(E-E) Ev.g.e.n.i.j ..K.o.z.l.o.     Berlin                                                  


      (E-E) Evgenij Kozlov: Leningrad 80s >>


Hannelore Fobo

(E-E) Evgenij Kozlov
“ART from the USSR / ART for the USA.”


Three objects on bus stop signs, 1988

Documentation: Hannelore Fobo, 2019



(E-E) Evgenij Kozlov at the exhibition “Der Weg der Ockerfarbenen Elefanten”, Kampnagel, Hamburg, 1991. Among the exhibits: four objects painted on bus-stop signs, presented on supporting stands Left: “Lenin Boulevard” from the series “ART from the USSR / ART for the USA“ (1988). The other three objects are from the “New Classicals” cycle (1989/1990), see below Photo: Hannelore Fobo

(E-E) Evgenij Kozlov at the exhibition “Der Weg der Ockerfarbenen Elefanten”, Kampnagel, Hamburg, 1991.
Among the exhibits: four objects painted on bus stop signs, presented on supporting stands
Left: “Lenin Boulevard” from the series “ART from the USSR / ART for the USA“ (1988).
The other three objects are from the “New Classicals” cycle (1989/1990), see below
Photo: Hannelore Fobo, 1991



(E-E) Evgeni Kozlov ART from the USSR / ART for the USA. ”Three objects on bus stop signs, two sided, mixed media on wood,  42.5 cm (height) x 59.9 cm (width) x 2 cm (depth), 1988  Top: ART и СССР • ART and USSR (Lenin Boulevard) Centre: ART из СССР / ART для USA • ART from the USSR / ART for the USA (Comintern Street) Bottom: ART из СССР / ART для USA • ART from the USSR / ART for the USA (Comintern Street / Lenin Boulevard)

(E-E) Evgeni Kozlov
ART from the USSR / ART for the USA.
”Three objects on bus stop signs, two-sided, mixed media on wood,
42.5 cm (height) x 59.9 cm (width) x 2 cm (depth), 1988

Top:
ART и СССР • ART and USSR
(Lenin Boulevard)
Centre:
ART из СССР / ART для USAART from the USSR / ART for the USA (Comintern Street)
Bottom:
ART из СССР / ART для USA • ART from the USSR / ART for the USA (Comintern Street / Lenin Boulevard)


Introduction

Throughout the 20th century, the rivalry between Russia and America was a factor in world affairs affecting the spiritual state of the Earth – taking the Earth to be an organism, that is. In the 1980s, Evgenij Kozlov, at the time a leading member of the Leningrad-based group The New Artists, repeatedly turned his attention to this relationship. […]

Depending on how narrowly or broadly you define the content-related criteria in relation to USA-CCCP, between 1980 and 1989 you reach a figure of as many as 164 works, including the sketches. Of the roughly 850 works that have been documented from this period – excluding vintage prints – those that fit the USA-CCCP category constitute somewhat less than a fifth.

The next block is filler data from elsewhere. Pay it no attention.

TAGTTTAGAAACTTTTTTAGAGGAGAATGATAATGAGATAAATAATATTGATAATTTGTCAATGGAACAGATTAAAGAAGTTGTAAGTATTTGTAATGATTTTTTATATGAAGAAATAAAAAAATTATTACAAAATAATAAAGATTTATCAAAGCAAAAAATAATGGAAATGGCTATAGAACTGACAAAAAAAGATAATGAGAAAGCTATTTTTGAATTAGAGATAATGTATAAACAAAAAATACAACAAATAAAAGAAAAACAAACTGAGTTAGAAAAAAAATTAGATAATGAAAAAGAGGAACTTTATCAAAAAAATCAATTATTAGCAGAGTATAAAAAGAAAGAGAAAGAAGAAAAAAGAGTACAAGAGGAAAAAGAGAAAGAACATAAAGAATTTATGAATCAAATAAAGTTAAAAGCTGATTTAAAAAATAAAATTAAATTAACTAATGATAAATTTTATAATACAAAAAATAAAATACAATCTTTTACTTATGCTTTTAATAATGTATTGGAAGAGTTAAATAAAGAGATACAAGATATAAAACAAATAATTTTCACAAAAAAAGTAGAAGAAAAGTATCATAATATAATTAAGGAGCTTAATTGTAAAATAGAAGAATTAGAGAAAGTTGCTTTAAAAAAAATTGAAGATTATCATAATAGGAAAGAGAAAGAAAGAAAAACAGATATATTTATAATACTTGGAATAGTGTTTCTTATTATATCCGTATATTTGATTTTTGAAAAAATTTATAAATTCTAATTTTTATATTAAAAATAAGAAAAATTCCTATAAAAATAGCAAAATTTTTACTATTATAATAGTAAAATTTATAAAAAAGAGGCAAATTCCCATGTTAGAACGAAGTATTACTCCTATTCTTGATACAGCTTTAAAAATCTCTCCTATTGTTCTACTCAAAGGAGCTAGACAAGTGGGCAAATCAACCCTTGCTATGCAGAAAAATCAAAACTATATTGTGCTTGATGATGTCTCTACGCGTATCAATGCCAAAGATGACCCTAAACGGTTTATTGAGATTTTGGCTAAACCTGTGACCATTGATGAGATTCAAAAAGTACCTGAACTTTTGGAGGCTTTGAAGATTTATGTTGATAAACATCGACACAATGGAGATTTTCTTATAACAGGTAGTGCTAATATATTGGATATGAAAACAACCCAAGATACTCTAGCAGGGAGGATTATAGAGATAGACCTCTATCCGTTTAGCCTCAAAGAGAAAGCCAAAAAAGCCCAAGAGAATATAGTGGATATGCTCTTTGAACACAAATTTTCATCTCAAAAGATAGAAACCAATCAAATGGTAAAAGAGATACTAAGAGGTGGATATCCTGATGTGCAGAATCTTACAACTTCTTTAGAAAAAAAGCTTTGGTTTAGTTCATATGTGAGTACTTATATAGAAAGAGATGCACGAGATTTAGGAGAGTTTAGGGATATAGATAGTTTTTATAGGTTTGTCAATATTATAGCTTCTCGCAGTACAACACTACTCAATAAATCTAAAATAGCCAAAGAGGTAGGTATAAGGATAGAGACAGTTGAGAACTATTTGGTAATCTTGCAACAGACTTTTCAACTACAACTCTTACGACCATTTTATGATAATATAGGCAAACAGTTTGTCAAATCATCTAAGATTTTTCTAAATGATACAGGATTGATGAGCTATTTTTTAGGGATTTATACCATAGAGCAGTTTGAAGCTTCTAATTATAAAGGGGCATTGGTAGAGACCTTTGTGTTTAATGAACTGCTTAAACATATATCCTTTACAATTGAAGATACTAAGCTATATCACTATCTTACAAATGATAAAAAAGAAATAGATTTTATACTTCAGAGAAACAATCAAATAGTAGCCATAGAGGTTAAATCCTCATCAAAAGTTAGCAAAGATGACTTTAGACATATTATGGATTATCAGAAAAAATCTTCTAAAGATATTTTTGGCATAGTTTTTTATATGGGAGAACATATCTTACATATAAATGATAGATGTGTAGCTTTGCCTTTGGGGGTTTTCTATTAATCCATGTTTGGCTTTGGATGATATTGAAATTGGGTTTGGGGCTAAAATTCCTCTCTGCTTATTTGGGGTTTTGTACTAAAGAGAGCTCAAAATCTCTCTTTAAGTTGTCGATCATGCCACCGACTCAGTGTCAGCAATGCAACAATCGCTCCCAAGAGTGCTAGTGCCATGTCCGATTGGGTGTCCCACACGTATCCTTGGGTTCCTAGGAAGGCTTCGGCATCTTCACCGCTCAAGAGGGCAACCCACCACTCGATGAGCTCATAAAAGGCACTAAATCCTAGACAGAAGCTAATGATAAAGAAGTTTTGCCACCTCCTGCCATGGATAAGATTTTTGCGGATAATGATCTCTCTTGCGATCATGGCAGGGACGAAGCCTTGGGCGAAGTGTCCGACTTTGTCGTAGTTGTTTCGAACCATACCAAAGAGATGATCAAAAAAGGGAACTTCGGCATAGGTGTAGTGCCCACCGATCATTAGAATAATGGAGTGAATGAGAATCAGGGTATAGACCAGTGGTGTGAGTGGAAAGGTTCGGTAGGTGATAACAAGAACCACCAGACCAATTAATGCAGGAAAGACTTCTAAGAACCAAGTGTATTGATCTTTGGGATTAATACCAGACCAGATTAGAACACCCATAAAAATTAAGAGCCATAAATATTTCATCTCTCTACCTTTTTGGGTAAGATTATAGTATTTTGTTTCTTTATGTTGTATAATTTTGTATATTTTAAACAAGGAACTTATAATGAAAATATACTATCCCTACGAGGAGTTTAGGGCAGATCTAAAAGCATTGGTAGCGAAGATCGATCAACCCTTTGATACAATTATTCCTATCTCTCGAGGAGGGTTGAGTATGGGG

Kozlov did not treat these works as a unit. They can, however, be summarised under the title USA‑CCCP, with CCCP being the Russian equivalent of USSR. USA‑CCCP provided the title for a number of works from 1986 onwards in that it was actually graphically depicted in these works.

There were always rapprochements between the USA and the USSR, and the Apollo-Soyuz test project in 1975 even brought cooperation in space – which Kozlov satirized in Полет в космосе / Flying in the Cosmos (1986). However, it was only during the course of perestroika that the stereotypical enmity gradually petered out. […] 1988 saw production of the cycle Art из CCCP / Art для USA (Art from the USSR / Art for the USA) on bus-stop signs displaying typical Soviet street names such as Comintern Street and Lenin Boulevard that have been partly overpainted. This was the year some of the New Artists first travelled abroad to visit so-called capitalist countries; Evgenij Kozlov’s first trip abroad took place in 1990. It seemed the opening up of the Soviet Union was irreversible. (From the exhibition catalogue USA-CCCP-CHINA Berlin, 2018
more >> )





Stylistically, Kozlov‘s USA‑CCCP works from the 1987-1989 period show a clear influence of the Russian and Soviet avant-garde, especially of Constructivism. Kozlov, however, combined such stencilled, abstract forms and letters with elements of pop art and even realistic figure painting, thereby [text continues below]
Left: Pablo Picasso Still Life with Chair Caning (1912), displaying a piece of oil cloth with a printed pattern in the lower half. Right: (E-E) Evgenij Kozlov Points of Contact (1988)

Left: Pablo Picasso Still Life with Chair Caning (1912), displaying a piece of oil cloth with a printed pattern in the lower half.
Right: (E-E) Evgenij Kozlov
Points of Contact (1988)